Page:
1. Sometimes we work with tricky integrals. For example, consider the integral
What is ???
We can evaluate (1) directly as
Thus its derivative is
But what about the general case?
2. The general scheme is quite simple. We write
Then it follows that
How can we see this?
Let be the antiderivative for , so . Then we see (4) becomes
Take the derivative of both sides (using the chain rule on the right hand side) gives us
precisely as desired!
Example 1 [Math.SE]. Consider the function
What is its derivative?
Solution. We see that
This is probably done too quick, but we only need to differentiate the “boundary functions” and . These are trivial calculations.
Remark. Observe by the fundamental theorem of calculus we have
which is unexciting, until you substitute Equation (9) in and obtain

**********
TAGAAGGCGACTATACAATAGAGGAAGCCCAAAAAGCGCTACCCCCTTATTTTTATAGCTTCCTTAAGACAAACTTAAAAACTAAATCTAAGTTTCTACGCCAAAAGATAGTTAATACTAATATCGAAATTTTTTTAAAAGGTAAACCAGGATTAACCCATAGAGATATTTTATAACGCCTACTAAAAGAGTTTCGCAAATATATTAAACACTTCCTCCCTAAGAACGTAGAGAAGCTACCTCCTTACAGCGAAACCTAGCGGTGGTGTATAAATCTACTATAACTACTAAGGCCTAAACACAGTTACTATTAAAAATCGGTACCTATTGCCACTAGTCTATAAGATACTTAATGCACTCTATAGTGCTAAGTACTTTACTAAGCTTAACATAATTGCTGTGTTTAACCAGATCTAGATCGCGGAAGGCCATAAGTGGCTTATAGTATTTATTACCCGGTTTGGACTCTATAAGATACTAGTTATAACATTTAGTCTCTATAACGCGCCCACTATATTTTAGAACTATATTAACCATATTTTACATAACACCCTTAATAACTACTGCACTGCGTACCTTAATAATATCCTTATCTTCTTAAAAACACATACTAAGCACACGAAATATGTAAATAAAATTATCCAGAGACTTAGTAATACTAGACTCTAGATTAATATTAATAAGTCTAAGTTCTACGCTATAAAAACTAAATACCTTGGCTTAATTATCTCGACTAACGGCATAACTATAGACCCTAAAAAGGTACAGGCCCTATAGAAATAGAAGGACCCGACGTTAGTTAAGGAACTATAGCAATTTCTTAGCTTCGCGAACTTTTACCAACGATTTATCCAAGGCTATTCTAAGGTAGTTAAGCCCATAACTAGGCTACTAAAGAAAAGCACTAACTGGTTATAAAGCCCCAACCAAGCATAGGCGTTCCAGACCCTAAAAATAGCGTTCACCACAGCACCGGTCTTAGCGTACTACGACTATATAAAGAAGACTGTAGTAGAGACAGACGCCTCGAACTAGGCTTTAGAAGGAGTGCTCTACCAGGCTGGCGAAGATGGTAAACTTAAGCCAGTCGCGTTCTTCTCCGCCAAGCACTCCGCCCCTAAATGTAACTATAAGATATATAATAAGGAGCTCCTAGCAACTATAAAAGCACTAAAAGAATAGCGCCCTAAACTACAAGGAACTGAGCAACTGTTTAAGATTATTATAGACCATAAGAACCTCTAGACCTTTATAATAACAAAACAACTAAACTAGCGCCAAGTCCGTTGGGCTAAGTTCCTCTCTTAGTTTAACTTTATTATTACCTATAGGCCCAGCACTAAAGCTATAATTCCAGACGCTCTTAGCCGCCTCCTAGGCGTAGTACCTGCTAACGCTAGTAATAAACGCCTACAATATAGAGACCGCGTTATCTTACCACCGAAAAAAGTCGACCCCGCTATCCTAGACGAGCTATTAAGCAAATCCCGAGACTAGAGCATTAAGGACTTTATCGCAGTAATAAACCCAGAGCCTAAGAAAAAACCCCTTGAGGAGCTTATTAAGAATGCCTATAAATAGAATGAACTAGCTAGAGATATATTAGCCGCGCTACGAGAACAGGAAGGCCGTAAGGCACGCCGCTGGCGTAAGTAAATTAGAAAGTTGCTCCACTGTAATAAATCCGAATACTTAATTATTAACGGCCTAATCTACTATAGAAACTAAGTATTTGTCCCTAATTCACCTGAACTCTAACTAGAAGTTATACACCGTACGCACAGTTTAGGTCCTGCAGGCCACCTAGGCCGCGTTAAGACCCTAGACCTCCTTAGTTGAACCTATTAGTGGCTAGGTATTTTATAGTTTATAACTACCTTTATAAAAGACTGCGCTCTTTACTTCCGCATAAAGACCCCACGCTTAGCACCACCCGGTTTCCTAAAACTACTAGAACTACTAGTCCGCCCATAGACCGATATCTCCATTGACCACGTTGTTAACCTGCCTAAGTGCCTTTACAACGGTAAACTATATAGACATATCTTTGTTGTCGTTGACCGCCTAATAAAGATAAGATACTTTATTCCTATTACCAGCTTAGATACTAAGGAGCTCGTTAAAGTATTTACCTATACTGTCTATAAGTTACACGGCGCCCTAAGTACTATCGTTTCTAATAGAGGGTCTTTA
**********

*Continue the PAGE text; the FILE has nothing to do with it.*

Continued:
So what? Well, we should see that , so we have another definition for , namely
We found a way to relate two integrals together!
3. Usefulness. Usually we have to calculate a hard integral but cannot do it directly. So it helps to differentiate under the integral sign, then integrate the result using the fundamental theorem of calculus. This trick is sometimes called “Integration under the Integral Sign” and solves a lot of problems!
Example 2. Consider the integral
We can integrate over which gives us
Switching the order of integration gives us
Thus we deduce, setting (13) equal to (14), that
This is, quite literally, the textbook example (see Woods’ Advanced Calculus text, section 61).